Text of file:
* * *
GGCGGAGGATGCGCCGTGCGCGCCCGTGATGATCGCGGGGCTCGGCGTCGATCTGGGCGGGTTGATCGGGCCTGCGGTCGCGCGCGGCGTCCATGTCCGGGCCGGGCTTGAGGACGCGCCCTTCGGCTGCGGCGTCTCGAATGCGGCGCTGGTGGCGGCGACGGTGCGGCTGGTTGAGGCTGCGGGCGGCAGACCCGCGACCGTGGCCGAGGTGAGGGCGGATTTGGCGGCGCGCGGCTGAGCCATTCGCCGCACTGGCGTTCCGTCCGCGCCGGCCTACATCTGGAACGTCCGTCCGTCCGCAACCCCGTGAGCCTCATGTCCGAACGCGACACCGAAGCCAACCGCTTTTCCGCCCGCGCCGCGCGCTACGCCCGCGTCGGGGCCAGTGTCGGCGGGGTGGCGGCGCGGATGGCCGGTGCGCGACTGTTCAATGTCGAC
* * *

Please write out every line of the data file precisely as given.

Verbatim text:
GGCGGAGGATGCGCCGTGCGCGCCCGTGATGATCGCGGGGCTCGGCGTCGATCTGGGCGGGTTGATCGGGCCTGCGGTCGCGCGCGGCGTCCATGTCCGGGCCGGGCTTGAGGACGCGCCCTTCGGCTGCGGCGTCTCGAATGCGGCGCTGGTGGCGGCGACGGTGCGGCTGGTTGAGGCTGCGGGCGGCAGACCCGCGACCGTGGCCGAGGTGAGGGCGGATTTGGCGGCGCGCGGCTGAGCCATTCGCCGCACTGGCGTTCCGTCCGCGCCGGCCTACATCTGGAACGTCCGTCCGTCCGCAACCCCGTGAGCCTCATGTCCGAACGCGACACCGAAGCCAACCGCTTTTCCGCCCGCGCCGCGCGCTACGCCCGCGTCGGGGCCAGTGTCGGCGGGGTGGCGGCGCGGATGGCCGGTGCGCGACTGTTCAATGTCGAC